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India: Selected Issues and Statistical Appendix

Author(s):
International Monetary Fund
Published Date:
September 2002
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I. Overview

1. In the early 1990s in India, wide-ranging structural reforms yielded notable gains, and by several measures, India’s economic performance during the decade compared favorably with most other developing countries. The reforms started the process of unshackling and opening up the Indian economy and resulted in a significant boost to growth, investment, and exports, and in a marked reduction in poverty. Growth in the 1990s was second only to China in the region. India’s performance was also favorable on some measures of macroeconomic stability—namely inflation and current account deficits.

2. However, by another critical measure of macroeconomic stability—namely the public finances—India’s performance is notably worse than other developing countries. India’s fiscal deficit has been one of the highest among a sample of developing countries, with only Albania, Lebanon, Mongolia and Zimbabwe having general government deficits that are as large or larger than in India. Moreover, the fiscal situation has proven to be an intractable problem.

3. This set of selected issues brings together staff work over the past year on key policy issues in India. These are: growth and investment; the fiscal problem; India in the global economy; and the financial sector.

4. Chapter II presents an analysis of recent trends in growth and investment in the 1990s, with a focus on the slowdown in growth during the second half of the 1990s.

5. Chapter III discusses the fiscal situation, outlining the key reasons for the deterioration in fiscal balances, how the fiscal situation compares with other developing countries, and the key lessons from countries that managed successful fiscal consolidation.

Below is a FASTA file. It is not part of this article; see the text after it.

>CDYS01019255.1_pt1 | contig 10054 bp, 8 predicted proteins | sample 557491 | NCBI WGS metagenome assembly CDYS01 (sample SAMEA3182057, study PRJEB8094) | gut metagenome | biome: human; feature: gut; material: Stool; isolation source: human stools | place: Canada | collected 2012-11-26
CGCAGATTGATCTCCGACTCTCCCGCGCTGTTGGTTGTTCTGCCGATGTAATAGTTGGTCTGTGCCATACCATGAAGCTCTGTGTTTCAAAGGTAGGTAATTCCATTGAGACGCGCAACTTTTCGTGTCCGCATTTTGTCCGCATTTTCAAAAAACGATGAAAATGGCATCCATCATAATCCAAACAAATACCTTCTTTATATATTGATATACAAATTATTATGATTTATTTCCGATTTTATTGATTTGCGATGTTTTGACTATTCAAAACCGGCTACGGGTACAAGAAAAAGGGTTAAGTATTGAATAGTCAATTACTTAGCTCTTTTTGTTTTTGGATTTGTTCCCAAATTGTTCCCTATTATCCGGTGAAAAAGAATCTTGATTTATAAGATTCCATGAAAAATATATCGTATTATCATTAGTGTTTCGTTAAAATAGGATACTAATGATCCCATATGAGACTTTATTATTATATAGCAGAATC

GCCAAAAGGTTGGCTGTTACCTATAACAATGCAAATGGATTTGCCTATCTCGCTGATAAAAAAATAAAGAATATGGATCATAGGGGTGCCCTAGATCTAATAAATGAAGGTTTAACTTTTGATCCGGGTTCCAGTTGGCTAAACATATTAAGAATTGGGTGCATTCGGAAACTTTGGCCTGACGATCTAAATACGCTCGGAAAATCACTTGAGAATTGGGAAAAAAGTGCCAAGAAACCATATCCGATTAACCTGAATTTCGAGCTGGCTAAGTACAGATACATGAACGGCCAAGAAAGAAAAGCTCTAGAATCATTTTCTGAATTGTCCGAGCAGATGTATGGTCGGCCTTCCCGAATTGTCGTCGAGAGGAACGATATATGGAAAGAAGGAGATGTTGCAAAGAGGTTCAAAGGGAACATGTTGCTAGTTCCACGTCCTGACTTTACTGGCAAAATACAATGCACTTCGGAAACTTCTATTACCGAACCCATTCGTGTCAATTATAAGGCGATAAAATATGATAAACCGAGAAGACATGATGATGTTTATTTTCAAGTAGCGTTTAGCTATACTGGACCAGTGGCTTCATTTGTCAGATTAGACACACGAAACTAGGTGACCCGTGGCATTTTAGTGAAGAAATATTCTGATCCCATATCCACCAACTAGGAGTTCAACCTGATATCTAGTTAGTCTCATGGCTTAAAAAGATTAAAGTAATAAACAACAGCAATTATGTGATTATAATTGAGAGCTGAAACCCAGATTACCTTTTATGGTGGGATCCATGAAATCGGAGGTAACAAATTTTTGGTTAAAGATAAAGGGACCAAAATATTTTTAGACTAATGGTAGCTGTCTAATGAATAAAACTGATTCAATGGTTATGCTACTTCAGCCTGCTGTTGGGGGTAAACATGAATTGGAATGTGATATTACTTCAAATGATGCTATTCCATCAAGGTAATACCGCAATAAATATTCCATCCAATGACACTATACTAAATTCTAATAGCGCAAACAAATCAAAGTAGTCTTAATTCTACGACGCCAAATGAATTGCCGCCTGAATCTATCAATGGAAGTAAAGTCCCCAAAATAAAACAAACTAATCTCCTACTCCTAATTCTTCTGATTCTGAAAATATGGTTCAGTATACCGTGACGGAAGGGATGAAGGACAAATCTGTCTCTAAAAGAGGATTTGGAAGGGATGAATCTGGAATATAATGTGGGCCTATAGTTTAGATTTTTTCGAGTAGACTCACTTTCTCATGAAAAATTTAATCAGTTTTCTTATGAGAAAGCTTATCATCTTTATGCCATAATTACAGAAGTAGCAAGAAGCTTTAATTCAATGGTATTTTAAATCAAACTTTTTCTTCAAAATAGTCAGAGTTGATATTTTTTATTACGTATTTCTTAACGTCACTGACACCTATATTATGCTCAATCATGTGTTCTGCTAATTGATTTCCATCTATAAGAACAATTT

Selected Countries—Growth Performance

(Average, in percent per annum)

Real GDP GrowthPer Capita GDP Growth
1992–20011996–20011992–20011996–2001
India6.05.44.03.5
China9.57.88.57.0
Asian developing Countries4.22.12.40.4
ASEAN-43.80.92.1−0.7
All developing countries5.44.03.83.1
Source: World Economic Outlook (WEO) database.
selected Countries—Inflation and External Current Account Balances
CPI Inflation

(In percent per annum)
Current Account

(In percent of GDP)
1992–20011996–20011992–20011996–2001
India7.66.6−1.0−0.8
China7.30.31.42.5
Asian developing Countries8.99.4−0.82.8
ASEAN-49.010.61.05.6
All developing countries20.37.9−1.2−0.3
Source: WEO database.
selected Developing Countries: General Government Balances

(In percent of GDP)

1992–20011996–2001
Albania11.610.6
Argentina−2.5−3.5
Bolivia−4.0−4.5
Brazil−5.2−6.6
Chile0.90.0
China−2.7−2.9
Czech−2.0−2.8
Ecuador−2.4−2.5
Hungary−5.5−3.9
India−9.7−10.0
Indonesia−1.2−1.9
Jamaica−2.9−6.9
Lebanon18.121.0
Malaysia0.0−1.0
Mexico−3.9−6.8
Mongolia11.39.2
Pakistan−6.5−6.0
Philippines−2.3−2.9
Poland−3.8−3.6
Russia−5.9−2.8
S, Africa−4.5−2.7
Sri Lanka−8.0−8.3
Thailand−0.1−1.7
Uganda−2.5−1.9
Zimbabwe9.010.1
Source: WF.O database.

6. Chapter IV contains an assessment of India’s opening to global trade and factors that may be affecting India’s export performance.

7. Chapter V examines the impact of the financial sector reforms since the early 1990s on the performance of commercial banks in India. The paper analyzes the behavior of industry concentration, cost of intermediation, and profitability of the banking sector, with a focus on public sector banks, the dominant segment of the banking system.

8. Chapter VI reviews the nature of nonperforming assets (NPAs) in the Indian banking system and discusses the key design features of an asset reconstruction company to ensure effective resolution of NPAs. The analysis draws upon recent regional and cross-country experiences in dealing with impaired assets during periods of financial crises.

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